• 6am – medicine and then breastfeed
  • 7-8:30ish – He naps. In the meantime I pump, try and get a workout in and eat breakfast
  • 9am – breastfeed and then he’s awake and we do tummy/play time on his mat or go for a walk
  • 10:30ish-12 – Nap
  • 12 – if we are home we will do a bottle at this feeding. I am doing two bottles a day right now with 5oz pumped milk. This gives me a little break so I can get things done and Thomas or a family member can participate in feeding George.
  • 1-2 – I will usually baby wear him using my Solly wrap during this time and he falls right to sleep
  • 2pm – give him his medicine and then he usually is content until about 2:30
  • Anytime from about 2:30-3 – will breastfeed and have awake playtime
  • 4:00ish-5:30ish will take a nap – this nap can range anywhere from 30 minutes to 1.5 hours
  • 5:30 we give him a bottle – That way as we approach dinnertime he is nice and full and I can cook if Thomas is home to give him the bottle.
  • 7:00-7:30 – start bedtime routine. Bath time, get in jammies, read a book, turn on the hatch and breastfeed until he falls asleep. Usually he goes down anytime from 8-8:30.
  • Luckily he’s been sleeping through the night since the beginning of July, but in his second Leap we have noticed that he is definitely been more restless at night. So I have gotten up around 3 or 4am a couple times, but otherwise he sleeps until 5:30 or 6am.

I start back to work next week so things are going to look a little different, but overall I will definitely keep his same feeding schedule and hopefully as he starts eating more we can stretch his feeding times to 4 hours in between. Your schedule will continue to evolve and change over time as baby grows but I highly recommend moms on call to get started!

Pumping and Milk Supply

In the beginning I was questioning how much milk I was producing because my shirt wasn’t soaked in milk like I thought every nursing mothers is lol. I have since learned that that’s not always the case and I must be producing the right amount for him. It’s amazing how our bodies detect these things! Also he pees and poops a ton so that is also a way for you to make sure baby is getting enough to eat if you are ever questioning it. But to create more of an extra stash since I’m not overproducing, I wanted to ramp things up a little bit so I could at least save up a few weeks worth of milk in the freezer.

Right now I am pumping pretty much every time after he eats and during the time he’s having a bottle – so that’s a lot of pumping a day. I use my Medela pump first thing in the morning and at night when George has gone to bed. Since it’s attached to the wall you have to sit stationary, otherwise I am using my wearable pumps to do chores and tend to him. I used the Haaka a ton during those first weeks and cluster feeding on the couch since that was easier than wearing a pump. On my Medela pump I get anywhere from 4-5oz each time and using my momcozy wearable pumps I get 2-4oz depending on the time of day. The Haaka collects anywhere from 2-4oz for me during a feeding.

Some things that help my milk supply:
– HYDRATE and then HYDRATE AGAIN! I am filling up my water non stop and also drink one Body Armor lyte sports drink a day. I do have wine or a cocktail over the weekends so if I do that I make sure to pump before I drink at night and then I drink a ton of water before bed so it doesn’t dehydrate me too much.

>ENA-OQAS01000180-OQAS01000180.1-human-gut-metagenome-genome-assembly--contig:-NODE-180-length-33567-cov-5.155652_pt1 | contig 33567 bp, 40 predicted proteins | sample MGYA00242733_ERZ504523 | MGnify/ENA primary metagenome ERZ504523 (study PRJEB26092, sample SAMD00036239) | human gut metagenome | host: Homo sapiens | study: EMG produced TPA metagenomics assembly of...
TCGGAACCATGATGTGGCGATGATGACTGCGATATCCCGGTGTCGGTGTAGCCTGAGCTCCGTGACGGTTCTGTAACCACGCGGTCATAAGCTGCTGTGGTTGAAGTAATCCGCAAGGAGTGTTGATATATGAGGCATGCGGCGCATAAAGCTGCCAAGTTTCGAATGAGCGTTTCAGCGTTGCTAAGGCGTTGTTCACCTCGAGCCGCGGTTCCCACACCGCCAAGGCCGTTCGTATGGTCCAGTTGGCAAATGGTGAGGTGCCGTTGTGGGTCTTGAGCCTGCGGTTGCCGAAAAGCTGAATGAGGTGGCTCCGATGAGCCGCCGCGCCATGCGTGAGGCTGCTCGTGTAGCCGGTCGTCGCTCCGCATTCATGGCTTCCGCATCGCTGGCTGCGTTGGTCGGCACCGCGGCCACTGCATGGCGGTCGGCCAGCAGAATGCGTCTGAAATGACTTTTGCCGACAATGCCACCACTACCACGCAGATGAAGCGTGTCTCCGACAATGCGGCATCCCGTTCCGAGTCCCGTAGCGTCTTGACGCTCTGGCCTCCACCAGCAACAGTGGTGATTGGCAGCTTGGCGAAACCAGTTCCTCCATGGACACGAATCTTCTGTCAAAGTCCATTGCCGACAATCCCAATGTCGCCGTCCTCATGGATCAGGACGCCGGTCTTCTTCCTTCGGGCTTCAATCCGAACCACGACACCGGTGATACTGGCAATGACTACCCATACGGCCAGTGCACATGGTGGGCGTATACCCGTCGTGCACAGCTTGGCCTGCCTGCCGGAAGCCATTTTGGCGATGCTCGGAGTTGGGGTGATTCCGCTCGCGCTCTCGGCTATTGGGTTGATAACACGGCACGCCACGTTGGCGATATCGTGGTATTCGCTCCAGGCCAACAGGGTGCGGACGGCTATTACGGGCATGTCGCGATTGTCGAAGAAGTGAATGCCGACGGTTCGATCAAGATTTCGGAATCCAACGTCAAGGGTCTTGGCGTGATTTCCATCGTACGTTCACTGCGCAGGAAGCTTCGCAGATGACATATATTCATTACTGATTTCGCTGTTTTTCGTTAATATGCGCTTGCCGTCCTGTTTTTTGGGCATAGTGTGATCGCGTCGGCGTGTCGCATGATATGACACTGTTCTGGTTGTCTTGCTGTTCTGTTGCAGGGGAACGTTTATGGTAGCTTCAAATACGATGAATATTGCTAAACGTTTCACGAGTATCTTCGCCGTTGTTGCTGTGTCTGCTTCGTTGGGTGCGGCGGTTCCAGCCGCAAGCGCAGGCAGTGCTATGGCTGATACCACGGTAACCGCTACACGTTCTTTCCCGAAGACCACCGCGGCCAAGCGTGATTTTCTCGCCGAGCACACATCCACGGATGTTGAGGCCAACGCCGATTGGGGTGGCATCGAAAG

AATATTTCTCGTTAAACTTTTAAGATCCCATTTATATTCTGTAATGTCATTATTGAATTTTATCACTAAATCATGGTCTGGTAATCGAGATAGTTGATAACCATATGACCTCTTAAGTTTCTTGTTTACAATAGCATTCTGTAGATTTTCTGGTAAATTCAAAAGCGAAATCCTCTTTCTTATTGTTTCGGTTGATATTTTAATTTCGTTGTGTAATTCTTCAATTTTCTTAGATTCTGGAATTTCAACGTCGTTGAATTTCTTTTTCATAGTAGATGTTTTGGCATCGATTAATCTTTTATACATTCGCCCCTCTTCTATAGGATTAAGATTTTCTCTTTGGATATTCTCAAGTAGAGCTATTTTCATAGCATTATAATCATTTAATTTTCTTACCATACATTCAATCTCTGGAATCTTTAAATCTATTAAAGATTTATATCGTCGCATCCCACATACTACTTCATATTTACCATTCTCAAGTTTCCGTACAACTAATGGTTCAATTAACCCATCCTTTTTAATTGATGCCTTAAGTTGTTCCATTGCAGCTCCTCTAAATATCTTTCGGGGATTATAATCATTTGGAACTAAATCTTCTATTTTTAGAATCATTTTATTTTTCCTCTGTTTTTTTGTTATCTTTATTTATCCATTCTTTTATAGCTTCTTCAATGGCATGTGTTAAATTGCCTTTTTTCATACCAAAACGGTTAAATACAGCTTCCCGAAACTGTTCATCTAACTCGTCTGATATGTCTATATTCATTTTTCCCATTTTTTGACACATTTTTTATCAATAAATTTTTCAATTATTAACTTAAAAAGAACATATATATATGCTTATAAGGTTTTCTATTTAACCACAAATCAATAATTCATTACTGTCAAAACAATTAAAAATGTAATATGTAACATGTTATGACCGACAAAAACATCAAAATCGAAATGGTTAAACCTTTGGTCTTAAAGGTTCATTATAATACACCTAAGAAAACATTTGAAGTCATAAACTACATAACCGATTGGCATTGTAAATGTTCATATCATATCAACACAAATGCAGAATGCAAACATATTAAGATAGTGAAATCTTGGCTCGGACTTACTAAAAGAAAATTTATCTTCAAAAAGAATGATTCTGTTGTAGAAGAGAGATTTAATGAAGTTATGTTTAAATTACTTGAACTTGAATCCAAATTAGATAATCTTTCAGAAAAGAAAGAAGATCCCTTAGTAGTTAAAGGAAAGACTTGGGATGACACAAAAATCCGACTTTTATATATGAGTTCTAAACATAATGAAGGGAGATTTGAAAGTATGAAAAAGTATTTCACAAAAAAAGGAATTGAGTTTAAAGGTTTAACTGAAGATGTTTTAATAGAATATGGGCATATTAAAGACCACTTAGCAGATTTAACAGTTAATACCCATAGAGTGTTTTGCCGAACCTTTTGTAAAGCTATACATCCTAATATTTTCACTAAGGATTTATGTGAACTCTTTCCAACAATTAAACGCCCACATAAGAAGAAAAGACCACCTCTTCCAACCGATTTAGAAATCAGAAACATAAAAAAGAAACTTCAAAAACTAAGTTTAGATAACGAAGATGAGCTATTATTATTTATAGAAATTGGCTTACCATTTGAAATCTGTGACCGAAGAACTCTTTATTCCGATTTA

– I started taking Legendary milk liquid gold capsules. Verdict is still out if they actually work or not. I only take two pills at night instead of their recommended 6 pills a day. My boobs are so big and engorged with milk by 6am that I don’t know if that is contributing to that or if it’s because I haven’t fed George all night, I would assume the later lol.
– I have done a few power pumping sessions in the beginning where you pump for 20 minutes, 5 minute break, pump for 10 minutes, 5 minute break, and pump for 10 minutes. But I haven’t done that lately since that takes up so much time.
– Milkmaid tea – I like drinking this at night and feel like it helped during my nighttime pump sash.
– lactation cookies – Has the addition of brewers yeast which is said to help with supply + a lot of other good things like oats and flax seeds. Here’s my recipe up on instagram!

Milk storage/Bottle Feedings

  • What I pump during the day I transfer the milk into these Phillips Avent storage cups. Something that I recently learned is that your breastmilk has different nutrients depending on the time of day, so I have a cup labeled ‘Night’ so what ever I pump at nighttime I give to George during his 5:30 bottle since it contains more melatonin than the morning milk for example. Also I label the freezer bags with the time of day when I pump that way in the future my mom or whoever thawing the milk can use according for night or daytime bottles.
  • Milk can be at room temp for an hour I believe, but I typically transfer it to the fridge right away. Breastmilk can stay in the fridge for up to 4 days. What I pump George typically drinks that day or the following day and anything extra I just freeze right away.
  • Right now we are using the Comotomo baby bottles. That is all we have used so I don’t have too much knowledge on other brands but George seems to like these! We are still on the slow flow nipple.
  • We’ve been putting these Mary Ruth liquid probiotics in his bottle every afternoon and they have seemed to help with digestion and gas!
  • I use this Phillips Avent bottle warmer 
  • I use the Lansinoh milk storage bags that I get on Amazon.

I am so in awe of women and how we are able to nourish our babies. What a sweet season of life and I am so proud to celebrate world breastfeeding week as a first time mom. It’s not always easy, but what a rewarding experience that I will treasure forever. I want to get at least to the 6 month mark with breastfeeding if it continues going well for George and I and then hopefully up to the year mark from there but we will keep taking it day by day.

Cheers to all you badass mamas out there – whether that’s breastfeeding or whatever way you choose to nourish your little babes 💕 I hope you were able to find something helpful out of our breastfeeding journey so far!

Leave a Reply

Your email address will not be published.